It’s been well-documented over the years how costly manufacturing defects to production lines spanning across a range of different industries. According to the Cost of Quality (COQ) from the American Society of Quality (ASQ):
Anyone who has read any of the work we’ve released here on the Global App Testing blog or read our white paper will know that we feel strongly about the future of QA. To add to that, we also feel that the future of QA is deeply rooted in being able to test at the speed that release demands. In the world of ever increasing product releases and development, how do you ensure that your QA is adjusted properly? Can your testing program really keep up with continuous integration or/and agile approaches to development? Unfortunately, for most organisations and approaches to QA from the past, the answer is no. It doesn’t mean that exploratory QA is dead and it also doesn’t mean that automation or machine learning is the only answer.
One of the things that initially attracted me to working at Global App Testing and moving approximately 4,800 miles from Seattle to London was a set of cultural values. It seems trite in today’s business world that someone would decide to join a company based on their values since, based on what most people write, it appears cultural values are simply vapourware buzzwords. And, to be completely honest, it was what I was initially expecting when they were introduced during the interview process. However, I soon learned that these weren’t merely nice things that we say to get people hooked into working here – they are practised every single day.
Topics: Company Culture
When you look at Facebook, Amazon, Google and the other big boys in tech, you assume they’ve got it all figured out. “If only we could release with the same kind of quality that XYZ company have” people will say to me. Just recently, for example, I was working with a very large European media company. I met their director of Engineering at an event and we began discussing how they were approaching their QA. This director confided in me that they were outsourcing their QA to a team somewhere and the results were less than lacklustre. The problem was, he explained, that the bigger the app grew the more QA resources they tried to throw at the problem. Resources in terms of money, people and effort. I told him that the problem was not for a lack of resources - this media company is massive and could easily afford it - the problem was a lack of strategy around how to implement the right QA operations to scale without adding more resources in a linear fashion.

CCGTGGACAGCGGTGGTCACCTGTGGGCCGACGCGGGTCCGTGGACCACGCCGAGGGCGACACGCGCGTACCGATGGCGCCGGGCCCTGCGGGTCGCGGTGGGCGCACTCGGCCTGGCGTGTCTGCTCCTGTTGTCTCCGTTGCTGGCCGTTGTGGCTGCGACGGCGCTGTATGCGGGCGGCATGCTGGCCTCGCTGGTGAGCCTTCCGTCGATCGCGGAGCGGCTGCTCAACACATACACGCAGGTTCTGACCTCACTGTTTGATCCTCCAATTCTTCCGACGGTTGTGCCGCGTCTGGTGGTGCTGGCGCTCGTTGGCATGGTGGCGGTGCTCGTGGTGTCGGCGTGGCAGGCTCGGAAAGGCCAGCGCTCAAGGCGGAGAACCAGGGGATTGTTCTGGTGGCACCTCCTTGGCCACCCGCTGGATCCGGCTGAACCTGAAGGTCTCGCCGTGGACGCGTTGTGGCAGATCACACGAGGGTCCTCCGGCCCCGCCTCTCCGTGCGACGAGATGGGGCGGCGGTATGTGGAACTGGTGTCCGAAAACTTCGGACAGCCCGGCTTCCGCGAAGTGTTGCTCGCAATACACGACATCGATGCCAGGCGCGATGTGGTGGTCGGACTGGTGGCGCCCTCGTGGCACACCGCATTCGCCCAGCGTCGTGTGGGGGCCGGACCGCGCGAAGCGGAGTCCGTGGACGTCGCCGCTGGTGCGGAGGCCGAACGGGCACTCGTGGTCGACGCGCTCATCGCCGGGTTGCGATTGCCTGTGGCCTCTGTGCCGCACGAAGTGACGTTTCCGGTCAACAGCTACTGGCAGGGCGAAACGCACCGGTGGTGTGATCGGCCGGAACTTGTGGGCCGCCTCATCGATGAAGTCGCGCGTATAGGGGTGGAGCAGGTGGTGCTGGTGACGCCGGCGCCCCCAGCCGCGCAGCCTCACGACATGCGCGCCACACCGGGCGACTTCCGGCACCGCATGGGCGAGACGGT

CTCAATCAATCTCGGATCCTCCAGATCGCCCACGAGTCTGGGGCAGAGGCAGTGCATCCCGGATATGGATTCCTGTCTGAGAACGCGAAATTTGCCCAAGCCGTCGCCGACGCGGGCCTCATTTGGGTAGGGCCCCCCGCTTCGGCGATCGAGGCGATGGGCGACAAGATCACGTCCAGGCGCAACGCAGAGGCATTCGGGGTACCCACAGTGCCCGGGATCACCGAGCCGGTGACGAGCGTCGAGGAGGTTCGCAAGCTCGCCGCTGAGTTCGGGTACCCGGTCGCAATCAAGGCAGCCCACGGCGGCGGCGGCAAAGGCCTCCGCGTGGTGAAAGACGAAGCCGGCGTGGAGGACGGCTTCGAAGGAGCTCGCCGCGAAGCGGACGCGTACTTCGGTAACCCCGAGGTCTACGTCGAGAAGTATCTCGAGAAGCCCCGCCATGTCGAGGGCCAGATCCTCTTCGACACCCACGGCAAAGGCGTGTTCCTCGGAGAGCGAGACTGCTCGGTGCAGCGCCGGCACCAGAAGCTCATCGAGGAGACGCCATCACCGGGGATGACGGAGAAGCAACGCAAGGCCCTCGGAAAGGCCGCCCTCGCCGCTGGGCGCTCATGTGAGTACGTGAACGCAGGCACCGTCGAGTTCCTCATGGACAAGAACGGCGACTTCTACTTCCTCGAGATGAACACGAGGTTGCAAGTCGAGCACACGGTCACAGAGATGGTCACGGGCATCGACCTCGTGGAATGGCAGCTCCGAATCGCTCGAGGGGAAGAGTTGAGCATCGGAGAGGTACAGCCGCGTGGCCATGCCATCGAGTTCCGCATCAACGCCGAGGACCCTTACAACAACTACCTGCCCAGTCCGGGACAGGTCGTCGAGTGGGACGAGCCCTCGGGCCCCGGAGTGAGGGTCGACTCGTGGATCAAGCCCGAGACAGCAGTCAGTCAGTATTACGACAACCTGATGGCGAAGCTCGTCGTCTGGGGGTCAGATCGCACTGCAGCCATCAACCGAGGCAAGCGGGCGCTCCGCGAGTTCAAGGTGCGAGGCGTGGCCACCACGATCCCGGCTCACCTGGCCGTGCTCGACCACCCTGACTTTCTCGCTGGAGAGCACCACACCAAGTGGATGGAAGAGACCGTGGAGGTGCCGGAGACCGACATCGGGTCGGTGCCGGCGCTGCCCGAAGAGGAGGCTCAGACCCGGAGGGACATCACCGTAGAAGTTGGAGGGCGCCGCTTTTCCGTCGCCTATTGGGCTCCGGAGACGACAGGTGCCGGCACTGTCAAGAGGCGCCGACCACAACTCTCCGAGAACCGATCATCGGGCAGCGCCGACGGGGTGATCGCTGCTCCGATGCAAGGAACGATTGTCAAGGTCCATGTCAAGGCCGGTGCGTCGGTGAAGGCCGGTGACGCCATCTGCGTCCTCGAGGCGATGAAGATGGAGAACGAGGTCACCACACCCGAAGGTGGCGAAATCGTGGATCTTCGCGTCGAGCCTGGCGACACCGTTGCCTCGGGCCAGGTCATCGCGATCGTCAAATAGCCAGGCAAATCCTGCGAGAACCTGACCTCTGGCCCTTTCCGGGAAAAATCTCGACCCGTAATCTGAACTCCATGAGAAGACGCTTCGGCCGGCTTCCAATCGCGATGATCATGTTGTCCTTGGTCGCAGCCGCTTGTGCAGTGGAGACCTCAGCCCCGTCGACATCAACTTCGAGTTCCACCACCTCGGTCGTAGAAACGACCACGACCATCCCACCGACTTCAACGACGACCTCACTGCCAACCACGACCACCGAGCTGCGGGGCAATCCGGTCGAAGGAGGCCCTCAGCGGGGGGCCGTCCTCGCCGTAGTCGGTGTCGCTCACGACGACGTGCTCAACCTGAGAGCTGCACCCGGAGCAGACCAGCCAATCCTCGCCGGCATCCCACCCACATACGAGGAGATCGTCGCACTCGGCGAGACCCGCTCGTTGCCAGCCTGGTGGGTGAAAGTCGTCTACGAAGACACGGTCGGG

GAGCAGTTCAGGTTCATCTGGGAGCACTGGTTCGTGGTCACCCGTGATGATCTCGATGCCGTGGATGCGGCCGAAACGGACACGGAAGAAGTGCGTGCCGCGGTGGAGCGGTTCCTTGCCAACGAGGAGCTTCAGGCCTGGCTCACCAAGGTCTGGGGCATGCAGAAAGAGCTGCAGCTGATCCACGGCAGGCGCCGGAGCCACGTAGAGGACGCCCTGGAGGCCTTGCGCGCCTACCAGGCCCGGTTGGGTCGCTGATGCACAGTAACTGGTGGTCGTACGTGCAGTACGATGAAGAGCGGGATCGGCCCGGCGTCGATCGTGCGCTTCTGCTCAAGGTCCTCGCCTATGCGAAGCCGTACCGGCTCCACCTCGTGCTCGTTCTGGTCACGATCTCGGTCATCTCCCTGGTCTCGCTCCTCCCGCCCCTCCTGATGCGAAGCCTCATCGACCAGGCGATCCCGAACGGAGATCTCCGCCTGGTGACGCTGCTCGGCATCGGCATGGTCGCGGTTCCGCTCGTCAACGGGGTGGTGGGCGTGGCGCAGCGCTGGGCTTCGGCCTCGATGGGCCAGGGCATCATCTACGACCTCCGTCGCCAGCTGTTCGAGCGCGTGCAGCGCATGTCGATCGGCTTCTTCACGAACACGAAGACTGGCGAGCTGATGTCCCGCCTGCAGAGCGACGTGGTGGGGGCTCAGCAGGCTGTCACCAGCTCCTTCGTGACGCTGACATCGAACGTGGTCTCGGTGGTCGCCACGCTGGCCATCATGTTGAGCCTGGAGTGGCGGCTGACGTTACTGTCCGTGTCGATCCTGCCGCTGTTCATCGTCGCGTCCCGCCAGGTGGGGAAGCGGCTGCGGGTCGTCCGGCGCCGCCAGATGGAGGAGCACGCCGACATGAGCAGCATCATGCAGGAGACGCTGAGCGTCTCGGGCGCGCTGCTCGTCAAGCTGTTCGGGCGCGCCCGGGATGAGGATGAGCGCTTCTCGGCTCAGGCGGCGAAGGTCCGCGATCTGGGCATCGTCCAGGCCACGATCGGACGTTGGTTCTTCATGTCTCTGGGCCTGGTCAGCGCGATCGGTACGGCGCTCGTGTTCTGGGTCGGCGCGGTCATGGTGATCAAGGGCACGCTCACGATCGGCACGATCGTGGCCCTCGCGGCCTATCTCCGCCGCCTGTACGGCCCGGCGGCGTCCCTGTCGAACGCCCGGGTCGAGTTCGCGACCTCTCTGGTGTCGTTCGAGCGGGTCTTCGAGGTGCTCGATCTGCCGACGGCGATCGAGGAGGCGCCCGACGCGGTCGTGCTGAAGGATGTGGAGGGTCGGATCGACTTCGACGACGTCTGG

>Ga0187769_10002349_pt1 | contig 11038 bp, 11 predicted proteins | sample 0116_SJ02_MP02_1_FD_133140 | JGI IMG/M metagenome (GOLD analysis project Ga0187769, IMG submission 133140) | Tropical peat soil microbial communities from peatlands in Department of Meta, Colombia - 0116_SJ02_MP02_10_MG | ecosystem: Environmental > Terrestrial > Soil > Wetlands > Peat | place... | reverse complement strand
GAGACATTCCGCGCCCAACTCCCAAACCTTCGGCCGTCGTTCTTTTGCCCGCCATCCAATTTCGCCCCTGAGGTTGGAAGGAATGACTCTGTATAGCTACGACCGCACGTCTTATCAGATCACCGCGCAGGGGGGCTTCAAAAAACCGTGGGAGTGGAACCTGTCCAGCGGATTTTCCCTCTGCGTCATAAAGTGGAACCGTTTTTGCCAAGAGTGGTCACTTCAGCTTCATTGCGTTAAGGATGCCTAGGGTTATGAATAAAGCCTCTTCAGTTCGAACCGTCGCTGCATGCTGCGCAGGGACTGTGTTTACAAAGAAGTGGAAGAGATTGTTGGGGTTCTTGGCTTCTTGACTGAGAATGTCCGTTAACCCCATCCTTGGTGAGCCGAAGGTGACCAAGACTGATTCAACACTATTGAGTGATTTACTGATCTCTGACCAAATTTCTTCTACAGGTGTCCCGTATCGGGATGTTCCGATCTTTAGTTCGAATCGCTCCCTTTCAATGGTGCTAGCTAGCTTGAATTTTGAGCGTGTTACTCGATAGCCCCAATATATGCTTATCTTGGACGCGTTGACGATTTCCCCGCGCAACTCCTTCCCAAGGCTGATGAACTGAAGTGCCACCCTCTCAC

Coming from a background in cybersecurity, I am keenly aware of the past few weeks’ activity in the world of information security. From the Google phishing scare to the current disaster of Wanna Decryptor, it has certainly been a fractious week or two for anyone who may have been infected or damaged by those recent events.
There are of course many more smaller hacks, ransomware attacks and phishing incidents that go completely unreported. Having moved into the world of QA testing, I have begun to examine whether or not any of these incidents could have been mitigated (note: not completely avoided) through the use of testing. It’s often hard to get much detail on less publicised hacking and breach incidents so for the purposes of this article I will focus on a few major news breaking pieces over the last few weeks.